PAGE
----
Salesman is one bleak documentary. Shot in ’68 by the Maysles brothers and Charlotte Zwerin, it was intended to be the first “nonfiction feature film.” I can’t say exactly what they thought that meant, but surely it had something very much to do with telling a narrative using the tools of documentary filmmaking. “Direct cinema,” this sort of thing was called, or the more well-known term, cinema vérité. In Salesman, a number of Bible salesman are followed as they coldcall houses, attend sales meetings at headquarters, and hang around in motel rooms.
Of the two brothers, Albert Maysles was the cinematographer. “Was,” because he died last week, having outlived his younger brother, David, by almost thirty years. They’re best known for Grey Gardens and Gimme Shelter, their movie following a Rolling Stones tour that culminated with the murder at Altamont. Albert had a way with the camera. He knew how to stay out his subjects’ way while capturing their essence.
Though Salesman begins with a number of Bible salesmen as its subjects, one of them, Paul “The Badger” Brennan, becomes the focus. Paul’s lost his mojo. He can’t seem to make sales. We watch him try and fail over the course of the movie. What starts as frustrating becomes heartbreaking by the end. Not movie-style, emotional heartbreak; there are no tears. It’s heartbreak of a cold and bleak variety. The final salescall we see him on, accompanied by one of the other salesmen, is to see a man fold up and collapse in on himself. He attempts to sell his fancy, expensive Bible not to the typical family struggling with money, but to a well-off couple, and his frustration at not being able to convince even them, people with money, to buy what they admit is a beautiful Bible, is too much. He comes so close to yelling at them I’d almost say he yelled at them. The worst way possible for a salesman to break character.
He stands, then. Hangs his head. Doesn’t move at all while his partner explains that he, Paul, has been having a hard time of it. And Paul remains motionless. Finally he looks up, smiles, thanks the couple, shakes their hands, leaves.
Earlier salescalls are no less enervating. One woman seems completely torn up inside considering her options. She doesn’t have the money, or at any rate says she doesn’t. Not even one dollar a week for this beautiful, full-color, $50 Bible? Not even one dollar a week. But she takes an agonizingly long time to make her decision final. Paul tries every argument he knows. Maybe it’s her husband’s birthday coming up? Nope. Nothing he says sways her. Nothing to do but pack up and leave.
The other salesmen have more luck. We see them make what seem like easy, friendly sales. All of them are perfect salesmen stereotypes. Which makes me wonder, how many fiction films about salesmen (Glengarry Glen Ross and Tin Men come immediately to mind) were influenced by Salesman? Maybe I’m giving it too much credit. The American salesman is a storied character. Maybe the most American of them all. Maybe the saddest, too. Poor, poor Willy Loman.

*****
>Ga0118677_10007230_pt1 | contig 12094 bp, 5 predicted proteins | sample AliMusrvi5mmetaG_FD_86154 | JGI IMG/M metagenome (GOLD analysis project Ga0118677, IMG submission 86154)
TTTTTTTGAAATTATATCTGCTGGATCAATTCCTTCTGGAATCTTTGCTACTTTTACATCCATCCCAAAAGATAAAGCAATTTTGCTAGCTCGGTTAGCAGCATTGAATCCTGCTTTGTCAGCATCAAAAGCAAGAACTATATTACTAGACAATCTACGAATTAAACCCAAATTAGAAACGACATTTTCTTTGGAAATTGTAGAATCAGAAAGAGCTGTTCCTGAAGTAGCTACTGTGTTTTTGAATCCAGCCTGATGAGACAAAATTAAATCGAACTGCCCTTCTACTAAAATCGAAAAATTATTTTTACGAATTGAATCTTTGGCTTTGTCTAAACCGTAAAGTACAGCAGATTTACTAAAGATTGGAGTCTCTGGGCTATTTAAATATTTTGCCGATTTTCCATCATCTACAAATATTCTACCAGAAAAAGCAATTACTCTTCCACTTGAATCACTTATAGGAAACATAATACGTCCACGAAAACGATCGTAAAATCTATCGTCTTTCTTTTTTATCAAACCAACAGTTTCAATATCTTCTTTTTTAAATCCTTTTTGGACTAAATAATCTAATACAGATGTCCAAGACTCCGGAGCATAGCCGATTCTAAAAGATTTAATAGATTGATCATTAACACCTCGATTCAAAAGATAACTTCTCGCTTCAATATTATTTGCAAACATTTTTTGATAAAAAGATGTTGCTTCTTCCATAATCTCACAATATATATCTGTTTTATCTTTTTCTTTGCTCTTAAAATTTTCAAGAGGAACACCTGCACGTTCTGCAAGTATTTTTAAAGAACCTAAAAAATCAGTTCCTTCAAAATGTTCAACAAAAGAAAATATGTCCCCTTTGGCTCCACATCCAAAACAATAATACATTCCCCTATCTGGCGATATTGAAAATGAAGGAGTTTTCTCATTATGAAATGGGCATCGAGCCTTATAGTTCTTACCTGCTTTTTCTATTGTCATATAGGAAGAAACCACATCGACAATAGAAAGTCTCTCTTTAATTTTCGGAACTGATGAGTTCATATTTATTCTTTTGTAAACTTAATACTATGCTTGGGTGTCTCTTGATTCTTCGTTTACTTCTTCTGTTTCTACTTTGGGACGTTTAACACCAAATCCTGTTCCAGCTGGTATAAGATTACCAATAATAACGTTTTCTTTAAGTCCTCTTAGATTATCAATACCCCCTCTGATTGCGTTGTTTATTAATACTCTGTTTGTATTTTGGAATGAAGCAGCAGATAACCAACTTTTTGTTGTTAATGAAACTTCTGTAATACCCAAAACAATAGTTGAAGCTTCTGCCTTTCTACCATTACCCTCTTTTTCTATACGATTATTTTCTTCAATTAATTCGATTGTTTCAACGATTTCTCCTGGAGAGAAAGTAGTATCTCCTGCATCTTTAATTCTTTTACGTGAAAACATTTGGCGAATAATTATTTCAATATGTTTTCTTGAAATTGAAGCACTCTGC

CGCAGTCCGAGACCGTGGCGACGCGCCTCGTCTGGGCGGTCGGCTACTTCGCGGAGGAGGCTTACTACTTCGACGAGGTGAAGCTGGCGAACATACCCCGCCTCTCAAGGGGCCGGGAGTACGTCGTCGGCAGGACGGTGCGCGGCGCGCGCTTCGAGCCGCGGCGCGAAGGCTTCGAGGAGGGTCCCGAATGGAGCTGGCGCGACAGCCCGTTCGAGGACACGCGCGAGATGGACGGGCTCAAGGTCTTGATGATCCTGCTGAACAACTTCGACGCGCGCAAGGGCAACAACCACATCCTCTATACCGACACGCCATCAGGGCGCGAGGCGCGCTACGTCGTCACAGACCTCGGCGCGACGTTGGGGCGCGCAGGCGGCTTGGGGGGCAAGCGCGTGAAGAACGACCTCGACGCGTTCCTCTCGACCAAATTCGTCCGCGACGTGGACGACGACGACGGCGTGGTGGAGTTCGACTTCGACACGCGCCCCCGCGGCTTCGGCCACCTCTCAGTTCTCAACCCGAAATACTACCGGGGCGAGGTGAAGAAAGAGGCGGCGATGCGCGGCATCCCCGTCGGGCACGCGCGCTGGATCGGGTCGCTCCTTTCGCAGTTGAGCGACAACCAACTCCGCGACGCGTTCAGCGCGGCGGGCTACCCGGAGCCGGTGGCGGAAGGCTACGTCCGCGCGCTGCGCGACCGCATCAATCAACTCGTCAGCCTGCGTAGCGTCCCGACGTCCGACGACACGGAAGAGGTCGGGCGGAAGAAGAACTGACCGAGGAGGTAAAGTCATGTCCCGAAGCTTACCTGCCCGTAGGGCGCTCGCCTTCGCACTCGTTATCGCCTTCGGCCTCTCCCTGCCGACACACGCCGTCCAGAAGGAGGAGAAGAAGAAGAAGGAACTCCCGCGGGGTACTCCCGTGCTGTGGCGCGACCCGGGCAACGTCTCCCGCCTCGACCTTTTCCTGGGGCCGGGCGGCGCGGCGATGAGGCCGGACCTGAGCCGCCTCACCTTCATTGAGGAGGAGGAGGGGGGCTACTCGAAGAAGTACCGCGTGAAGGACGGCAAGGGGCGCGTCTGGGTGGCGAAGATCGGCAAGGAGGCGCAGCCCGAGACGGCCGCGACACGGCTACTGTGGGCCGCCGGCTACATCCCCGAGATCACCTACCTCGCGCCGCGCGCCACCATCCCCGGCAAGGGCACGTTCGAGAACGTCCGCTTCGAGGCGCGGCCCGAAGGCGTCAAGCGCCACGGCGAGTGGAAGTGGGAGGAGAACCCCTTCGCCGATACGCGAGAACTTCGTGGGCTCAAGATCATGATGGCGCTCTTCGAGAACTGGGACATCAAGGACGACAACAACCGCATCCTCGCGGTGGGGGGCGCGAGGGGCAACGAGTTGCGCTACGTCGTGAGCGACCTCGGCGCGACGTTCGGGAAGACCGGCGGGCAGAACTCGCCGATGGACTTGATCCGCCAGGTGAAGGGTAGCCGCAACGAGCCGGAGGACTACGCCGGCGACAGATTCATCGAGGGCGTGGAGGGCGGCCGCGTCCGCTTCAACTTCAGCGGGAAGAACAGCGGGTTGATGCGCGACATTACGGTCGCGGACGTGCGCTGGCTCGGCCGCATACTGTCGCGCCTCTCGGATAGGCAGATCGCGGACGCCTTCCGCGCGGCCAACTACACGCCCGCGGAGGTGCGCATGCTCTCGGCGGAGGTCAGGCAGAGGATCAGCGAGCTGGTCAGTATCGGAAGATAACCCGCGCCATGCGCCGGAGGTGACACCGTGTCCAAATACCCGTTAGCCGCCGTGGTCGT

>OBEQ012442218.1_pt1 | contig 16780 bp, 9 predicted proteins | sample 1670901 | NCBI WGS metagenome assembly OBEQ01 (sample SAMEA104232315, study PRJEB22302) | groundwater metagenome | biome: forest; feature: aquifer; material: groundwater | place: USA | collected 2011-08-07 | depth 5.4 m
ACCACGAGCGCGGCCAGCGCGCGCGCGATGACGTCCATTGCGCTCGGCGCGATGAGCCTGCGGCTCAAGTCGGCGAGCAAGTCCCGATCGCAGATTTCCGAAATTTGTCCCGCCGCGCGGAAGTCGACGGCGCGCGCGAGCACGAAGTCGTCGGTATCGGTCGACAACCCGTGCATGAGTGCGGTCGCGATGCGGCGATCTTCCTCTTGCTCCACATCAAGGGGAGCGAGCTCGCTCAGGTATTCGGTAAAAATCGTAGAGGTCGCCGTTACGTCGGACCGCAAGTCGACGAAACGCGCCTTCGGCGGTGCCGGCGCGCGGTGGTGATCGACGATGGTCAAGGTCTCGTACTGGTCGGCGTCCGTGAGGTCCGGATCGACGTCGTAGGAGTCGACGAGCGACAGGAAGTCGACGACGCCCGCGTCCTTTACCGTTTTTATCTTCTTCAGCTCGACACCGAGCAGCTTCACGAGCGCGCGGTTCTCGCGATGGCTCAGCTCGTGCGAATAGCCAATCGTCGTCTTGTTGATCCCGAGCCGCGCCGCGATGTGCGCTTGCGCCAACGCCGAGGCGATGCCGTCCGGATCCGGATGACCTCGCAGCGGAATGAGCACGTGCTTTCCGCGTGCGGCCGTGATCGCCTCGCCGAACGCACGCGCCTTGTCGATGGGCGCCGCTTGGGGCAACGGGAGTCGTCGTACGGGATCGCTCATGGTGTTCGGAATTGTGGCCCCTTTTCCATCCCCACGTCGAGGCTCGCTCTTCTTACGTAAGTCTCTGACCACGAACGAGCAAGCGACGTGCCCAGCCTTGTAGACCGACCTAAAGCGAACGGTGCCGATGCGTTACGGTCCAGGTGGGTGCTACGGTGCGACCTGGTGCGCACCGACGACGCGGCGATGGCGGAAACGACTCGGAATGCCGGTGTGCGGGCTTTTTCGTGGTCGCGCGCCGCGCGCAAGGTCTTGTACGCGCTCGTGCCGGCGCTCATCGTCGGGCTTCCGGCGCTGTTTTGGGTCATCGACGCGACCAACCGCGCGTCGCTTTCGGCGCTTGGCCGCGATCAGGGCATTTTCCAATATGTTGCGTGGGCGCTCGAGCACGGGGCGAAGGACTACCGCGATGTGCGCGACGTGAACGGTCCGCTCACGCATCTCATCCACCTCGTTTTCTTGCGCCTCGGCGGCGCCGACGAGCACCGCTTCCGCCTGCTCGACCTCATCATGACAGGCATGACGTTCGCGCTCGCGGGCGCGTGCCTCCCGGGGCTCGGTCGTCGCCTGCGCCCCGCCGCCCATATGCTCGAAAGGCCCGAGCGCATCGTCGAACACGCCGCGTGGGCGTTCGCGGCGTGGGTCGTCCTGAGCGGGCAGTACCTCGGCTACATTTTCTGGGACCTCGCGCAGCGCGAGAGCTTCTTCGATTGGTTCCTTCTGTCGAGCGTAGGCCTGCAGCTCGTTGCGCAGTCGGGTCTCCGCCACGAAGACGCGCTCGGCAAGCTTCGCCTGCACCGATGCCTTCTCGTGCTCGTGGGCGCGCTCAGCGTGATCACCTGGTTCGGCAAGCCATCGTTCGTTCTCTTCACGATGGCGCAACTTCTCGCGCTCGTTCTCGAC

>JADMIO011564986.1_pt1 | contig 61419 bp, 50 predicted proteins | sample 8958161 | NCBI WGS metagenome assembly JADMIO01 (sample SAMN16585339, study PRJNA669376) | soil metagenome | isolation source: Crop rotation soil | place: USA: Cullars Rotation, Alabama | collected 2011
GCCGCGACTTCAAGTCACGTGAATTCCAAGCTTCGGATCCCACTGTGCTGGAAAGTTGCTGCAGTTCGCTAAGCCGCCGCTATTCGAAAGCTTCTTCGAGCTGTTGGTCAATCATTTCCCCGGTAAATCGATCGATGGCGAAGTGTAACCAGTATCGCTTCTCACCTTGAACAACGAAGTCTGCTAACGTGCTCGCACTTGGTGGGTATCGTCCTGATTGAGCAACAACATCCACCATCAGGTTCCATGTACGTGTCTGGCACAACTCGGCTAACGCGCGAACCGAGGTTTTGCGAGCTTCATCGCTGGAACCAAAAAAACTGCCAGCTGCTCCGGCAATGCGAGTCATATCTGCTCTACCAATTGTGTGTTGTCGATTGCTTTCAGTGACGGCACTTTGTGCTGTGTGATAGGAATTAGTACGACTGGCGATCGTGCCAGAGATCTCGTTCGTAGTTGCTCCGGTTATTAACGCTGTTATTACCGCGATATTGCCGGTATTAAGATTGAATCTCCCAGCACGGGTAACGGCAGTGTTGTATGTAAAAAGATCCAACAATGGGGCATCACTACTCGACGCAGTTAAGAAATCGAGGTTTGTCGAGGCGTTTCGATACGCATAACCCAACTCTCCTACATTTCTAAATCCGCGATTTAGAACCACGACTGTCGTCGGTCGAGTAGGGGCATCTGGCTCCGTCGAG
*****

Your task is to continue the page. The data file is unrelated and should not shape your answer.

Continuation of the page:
Everything these Bible salesmen do is tinged with sadness and fakery. Their patter with potential customers sounds exactly like patter, and I’m left wondering in every case whether or not the people being sold to recognize it as patter, and if they do, do they care? Do they like being sold to? I suppose they do, to some degree. It’s a relationship voluntarily entered into. Yes, come into my house and attempt to sell me what you’re selling. Do those who can’t buy let the salesmen in out of friendliness? So as not to feel rude turning them away without even hearing their pitch? Would the people who eventually buy have bought no matter the skill of the salesman? Do they just want to chat with someone? Are they lonely?
I also wondered what potential buyers were told about Albert and David Maysles. No one ever addresses the camera of the men behind it. So I had to read up on the movie afterwards. Turns out the Maysles were in a sense a part of the pitch. They told people they’d be part of a “human interest story” if they allowed themselves to be filmed while talking to the salesmen. This must have appealed to some. One can see how it may have helped sales. On the other hand, maybe people were content being of human interest, and not so interested in a new Bible.
The sales conferences are sad, too. As the salesmen pitch to their customers, their supervisors pitch to them. They’re pitched on the viability of their product, the usefulness of it, the goodness of it. These men aren’t selling junk, they’re selling something important. As the founder of their Bible company tells them, they’re doing God’s work.
Are the salesmen buying this line? They listen, impassive. And discuss it not at all later.
In one meeting, they have to suffer men among them standing up and announcing how very much money they expect to make in the coming year. Salesmen. They’re always selling. If not to a mark, they’re busy selling to themselves.
They all seem to drive big, American convertibles. A large part of the movie features them in Opa-Locka, Florida. Sunny and beautiful and poor and hopeless. They drive past streets named Ali Baba, Sharazad, Harem, Sultan.
Salesman works subtley. It’s not long, but it’s slow. Nothing exciting happens. It builds its story piece by heartbreaking piece until, in some cold little way, it empties you out and leaves you pining for an American dream long ago lost.